Father Comes Home from the Wars (Parts 1, 8 & 9)
Performances begin June 5

Playwright Suzan-Lori Parks was top dog on stages around the country last season. Theaters performed her "365 Days/365 Plays" pieces from Austin to Alberta, Seattle to St. Paul, Burning Man to the Berkshires. Now she's returned with a longer play that borrows its title from one of those daily shows. Set in the Civil War era and the present, it contrasts the adventures of a slave angling for freedom and a Poet-General preparing for death. The Public Theater, 425 Lafayette Street, publictheater.org

Performances begin June 7

Unfashionable hoodies
Ellie Kurtz
Unfashionable hoodies

While we're working on getting our figures bikini- and board-short-ready, Clubbed Thumb has busied itself whipping plays into shape. The 14th annual Summerworks—their warm weather celebration of new drama—features Kristin Newbom's Dunkin' Donuts–set Telethon, Madeleine George's linguistically difficult Precious Little, and Gregory Moss's Punk Play. That last concerns two boys who discover punk rock and find it "hot and fast and angry and alive"—an excellent description of Summerworks itself. Ohio Theatre, 66 Wooster Street, clubbedthumb.org

Twelfth Night
Performances begin June 10

Anne Hathaway has played a princess, a cowgirl, a belligerent bride, a dipsomaniacal sister, and Jane Austen—but she's not known for breeches parts. And, despite sharing a name with Shakespeare's wife, her résumé is bare of the bard. Hathaway will remedy both deficiencies when she stars in the Shakespeare in the Park revival of Twelfth Night. In Illyria, Hathaway will play Viola, a capable and cross-dressed young woman. Director Daniel Sullivan may command where he adores. Delacorte Theater, Central Park, publictheater.org

The Tin Pan Alley Rag
Performances begin June 12

Come on and hear, come on and hear Mark Saltzman's musical, which posits a meeting between ragtime composer Scott Joplin and popular songsmith Irving Berlin. The African-American Joplin and the Jewish Berlin, unacquainted in real life, develop a fictional friendship, enlivened by selections from their back catalog. They discuss heartbreak, art versus commerce, and the fortunes of Joplin's opera, Treemonisha. As Irving Berlin once sang, "The song is ended/But the melody lingers on." Laura Pels Theatre, 111 West 46th Street, roundabouttheatre.org

The Wiz
Performances begin June 12

In 2005, the r&b sensation Ashanti appeared in The Muppets' Wizard of Oz, beating out teen queens Hilary Duff and Jessica Simpson for the role of Dorothy. If Ashanti could triumph over them—to say nothing of Miss Piggy's Wicked Witch—she seems a natural fit for the ruby slippers in the Encores! presentation of The Wiz. Thomas Kail and Andy Blankenbuehler, late of In the Heights, will direct and choreograph their way down the yellow brick road. New York City Center, 131 West 55th Street, nycitycenter.org

Performances begin July 7

This year, New York audiences have enjoyed notable performances of Anton Chekhov's Seagull, Cherry Orchard, Three Sisters, and Uncle Vanya. Happily, the Hungarian director Tamas Ascher arrives, courtesy of the Lincoln Center Festival, to present Chekhov's first major play, Ivanov, a tale of a superfluous man and his inconvenient wife. (Other festival highlights include Ariane Mnouchkine's Les Éphémères, Maly Drama Theatre's Life and Fate, and Declan Donnellan's Boris Godunov.) Now who'll stage The Wood Demon? Gerald W. Lynch Theater, 899 Tenth Avenue, lincolncenter.org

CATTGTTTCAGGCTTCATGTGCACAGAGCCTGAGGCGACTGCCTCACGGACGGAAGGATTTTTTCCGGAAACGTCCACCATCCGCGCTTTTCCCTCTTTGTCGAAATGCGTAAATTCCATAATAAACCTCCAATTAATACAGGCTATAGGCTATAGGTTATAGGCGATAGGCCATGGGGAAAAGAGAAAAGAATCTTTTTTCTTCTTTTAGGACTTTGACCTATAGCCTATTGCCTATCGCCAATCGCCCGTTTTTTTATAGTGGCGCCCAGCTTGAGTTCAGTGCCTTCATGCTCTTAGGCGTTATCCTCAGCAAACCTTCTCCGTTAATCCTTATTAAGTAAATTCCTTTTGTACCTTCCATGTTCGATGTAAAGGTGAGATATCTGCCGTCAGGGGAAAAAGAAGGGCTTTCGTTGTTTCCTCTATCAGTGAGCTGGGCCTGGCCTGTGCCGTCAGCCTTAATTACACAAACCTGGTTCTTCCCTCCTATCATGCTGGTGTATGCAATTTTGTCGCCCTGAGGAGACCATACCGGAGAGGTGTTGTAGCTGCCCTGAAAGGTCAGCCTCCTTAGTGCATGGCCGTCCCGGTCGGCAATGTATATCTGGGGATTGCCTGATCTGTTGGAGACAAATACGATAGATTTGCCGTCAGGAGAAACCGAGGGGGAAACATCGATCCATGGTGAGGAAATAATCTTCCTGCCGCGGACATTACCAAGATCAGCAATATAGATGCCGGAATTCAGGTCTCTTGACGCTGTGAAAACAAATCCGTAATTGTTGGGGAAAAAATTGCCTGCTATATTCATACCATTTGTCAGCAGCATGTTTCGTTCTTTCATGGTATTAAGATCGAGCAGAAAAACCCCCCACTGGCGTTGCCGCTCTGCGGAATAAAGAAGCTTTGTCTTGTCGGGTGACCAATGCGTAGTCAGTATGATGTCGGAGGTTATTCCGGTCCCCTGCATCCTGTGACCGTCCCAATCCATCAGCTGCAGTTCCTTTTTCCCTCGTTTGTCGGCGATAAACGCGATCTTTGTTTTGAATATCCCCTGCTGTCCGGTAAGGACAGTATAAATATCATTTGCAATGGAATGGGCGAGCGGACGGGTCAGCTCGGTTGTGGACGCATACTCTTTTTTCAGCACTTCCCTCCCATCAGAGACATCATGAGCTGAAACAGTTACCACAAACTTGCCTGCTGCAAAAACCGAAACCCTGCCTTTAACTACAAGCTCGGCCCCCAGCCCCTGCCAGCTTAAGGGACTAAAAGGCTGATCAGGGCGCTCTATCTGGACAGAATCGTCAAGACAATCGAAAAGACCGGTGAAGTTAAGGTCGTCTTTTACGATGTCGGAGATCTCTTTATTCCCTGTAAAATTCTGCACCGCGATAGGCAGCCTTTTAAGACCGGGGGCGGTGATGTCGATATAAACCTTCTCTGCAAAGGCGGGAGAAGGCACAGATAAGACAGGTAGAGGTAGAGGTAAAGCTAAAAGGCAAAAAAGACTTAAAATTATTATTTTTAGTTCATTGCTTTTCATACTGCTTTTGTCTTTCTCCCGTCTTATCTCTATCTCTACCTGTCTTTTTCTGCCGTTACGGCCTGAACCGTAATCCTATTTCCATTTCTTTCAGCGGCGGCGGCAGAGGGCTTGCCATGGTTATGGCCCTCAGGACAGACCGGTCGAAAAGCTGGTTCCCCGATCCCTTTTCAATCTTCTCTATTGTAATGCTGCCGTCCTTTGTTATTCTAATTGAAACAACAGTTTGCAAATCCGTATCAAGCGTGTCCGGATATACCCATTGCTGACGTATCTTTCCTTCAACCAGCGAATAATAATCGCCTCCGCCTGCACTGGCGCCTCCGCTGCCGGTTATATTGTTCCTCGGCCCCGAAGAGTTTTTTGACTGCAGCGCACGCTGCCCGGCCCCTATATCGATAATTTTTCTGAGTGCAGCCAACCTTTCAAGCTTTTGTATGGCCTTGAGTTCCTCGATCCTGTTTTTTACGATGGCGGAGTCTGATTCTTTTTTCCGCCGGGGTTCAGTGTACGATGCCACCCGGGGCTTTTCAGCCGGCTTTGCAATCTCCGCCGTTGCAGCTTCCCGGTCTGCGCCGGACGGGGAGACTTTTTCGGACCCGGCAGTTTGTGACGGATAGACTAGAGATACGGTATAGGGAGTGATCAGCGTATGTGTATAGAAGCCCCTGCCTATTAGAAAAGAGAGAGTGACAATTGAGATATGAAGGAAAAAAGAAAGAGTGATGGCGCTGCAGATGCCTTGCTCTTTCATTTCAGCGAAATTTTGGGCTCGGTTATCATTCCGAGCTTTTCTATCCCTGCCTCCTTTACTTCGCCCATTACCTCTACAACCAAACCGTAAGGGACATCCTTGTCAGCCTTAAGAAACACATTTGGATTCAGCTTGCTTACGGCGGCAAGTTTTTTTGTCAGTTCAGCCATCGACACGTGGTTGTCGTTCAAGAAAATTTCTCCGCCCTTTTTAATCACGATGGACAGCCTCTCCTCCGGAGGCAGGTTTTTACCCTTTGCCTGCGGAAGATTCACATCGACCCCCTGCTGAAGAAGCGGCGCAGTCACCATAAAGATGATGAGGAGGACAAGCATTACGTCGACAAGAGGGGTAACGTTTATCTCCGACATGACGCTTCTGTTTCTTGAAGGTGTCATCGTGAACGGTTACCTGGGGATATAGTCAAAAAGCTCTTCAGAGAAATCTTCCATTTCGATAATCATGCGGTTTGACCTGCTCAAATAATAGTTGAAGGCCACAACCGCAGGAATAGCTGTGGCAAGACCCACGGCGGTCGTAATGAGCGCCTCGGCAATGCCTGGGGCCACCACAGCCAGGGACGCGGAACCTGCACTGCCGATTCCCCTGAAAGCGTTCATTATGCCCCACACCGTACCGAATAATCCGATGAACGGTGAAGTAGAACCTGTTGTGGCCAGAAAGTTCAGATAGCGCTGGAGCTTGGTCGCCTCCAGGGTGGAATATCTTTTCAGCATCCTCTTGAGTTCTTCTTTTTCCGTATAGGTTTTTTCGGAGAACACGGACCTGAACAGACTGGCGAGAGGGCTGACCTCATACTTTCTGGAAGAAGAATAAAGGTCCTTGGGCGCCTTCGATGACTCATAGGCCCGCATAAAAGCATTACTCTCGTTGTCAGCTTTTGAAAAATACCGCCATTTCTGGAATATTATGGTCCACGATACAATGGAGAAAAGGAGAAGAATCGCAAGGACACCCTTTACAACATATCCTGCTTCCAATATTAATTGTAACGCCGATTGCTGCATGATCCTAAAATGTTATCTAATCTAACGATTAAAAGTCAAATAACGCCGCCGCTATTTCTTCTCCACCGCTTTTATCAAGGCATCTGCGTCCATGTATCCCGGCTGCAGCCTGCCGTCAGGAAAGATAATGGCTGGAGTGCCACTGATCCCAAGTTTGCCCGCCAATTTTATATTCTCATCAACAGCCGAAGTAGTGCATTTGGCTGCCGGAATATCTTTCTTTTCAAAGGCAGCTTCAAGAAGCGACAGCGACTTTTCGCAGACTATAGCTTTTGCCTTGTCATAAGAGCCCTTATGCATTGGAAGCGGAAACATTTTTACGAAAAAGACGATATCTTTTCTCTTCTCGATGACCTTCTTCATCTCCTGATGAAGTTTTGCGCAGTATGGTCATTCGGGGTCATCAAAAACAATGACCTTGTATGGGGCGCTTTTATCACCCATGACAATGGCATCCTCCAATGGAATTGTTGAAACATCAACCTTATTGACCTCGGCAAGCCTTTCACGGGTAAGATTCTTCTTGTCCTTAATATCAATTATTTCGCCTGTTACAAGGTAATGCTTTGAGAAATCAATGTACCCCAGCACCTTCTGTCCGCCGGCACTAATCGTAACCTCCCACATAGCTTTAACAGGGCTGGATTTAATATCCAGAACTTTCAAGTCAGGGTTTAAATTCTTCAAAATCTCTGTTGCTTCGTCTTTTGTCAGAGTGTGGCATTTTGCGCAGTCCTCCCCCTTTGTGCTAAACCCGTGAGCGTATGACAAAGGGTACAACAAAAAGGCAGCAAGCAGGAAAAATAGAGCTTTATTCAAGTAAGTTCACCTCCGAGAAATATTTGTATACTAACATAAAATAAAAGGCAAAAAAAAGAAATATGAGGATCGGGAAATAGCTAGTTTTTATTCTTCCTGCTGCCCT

Trilogia della villeGgiatura
Performances begin July 22

In 1754, while returning to Venice, playwright Carlo Goldoni noted a cluster of villas "where luxury becomes truly sumptuous. . . . These villas offer gambling, open tables, dancing and entertainment," and ample opportunity for adultery. Seven years later, Goldoni relied on this locale as inspiration for this mordant, comic trilogy of country life. The extraordinary Italian actor Toni Servillo directs this satire of bourgeois holidaymakers who squander money and morals. Rose Theater, Broadway and 60th Street, fifth floor, lincolncenter.org

The Bacchae
Performances begin August 11

At the opening of Euripides' tragedy, the god Dionysus returns to Thebes to wreak havoc on the city that denied his talents and fame. You could draw some uncomfortable parallels between this and director JoAnne Akalaitis: This production marks Akalaitis's return to the Public Theater, which once ousted her from artistic directorship—but she likely has revenge on her mind only as it concerns Euripides' play. Akalaitis's former husband, the composer Philip Glass, provides a new score for this divine drama. Delacorte Theater, Central Park, publictheater.org

New York International Fringe Festival
Performances begin August 14

Every week, statisticians release another dismal number: Unemployment is up, spending is down, and home prices have yet to stabilize. But don't expect a similar downturn to afflict New York's 13th annual Fringe Festival. Thirteen may not be the luckiest integer, but our Fringe still intends to uphold its status as the largest multi-arts festival in North America. It'll do so with a multiplicity of shows—a range of low-budget plays, musicals, performance pieces, kiddie shows, and a plentitude of genre defiers. Various venues, fringenyc.org

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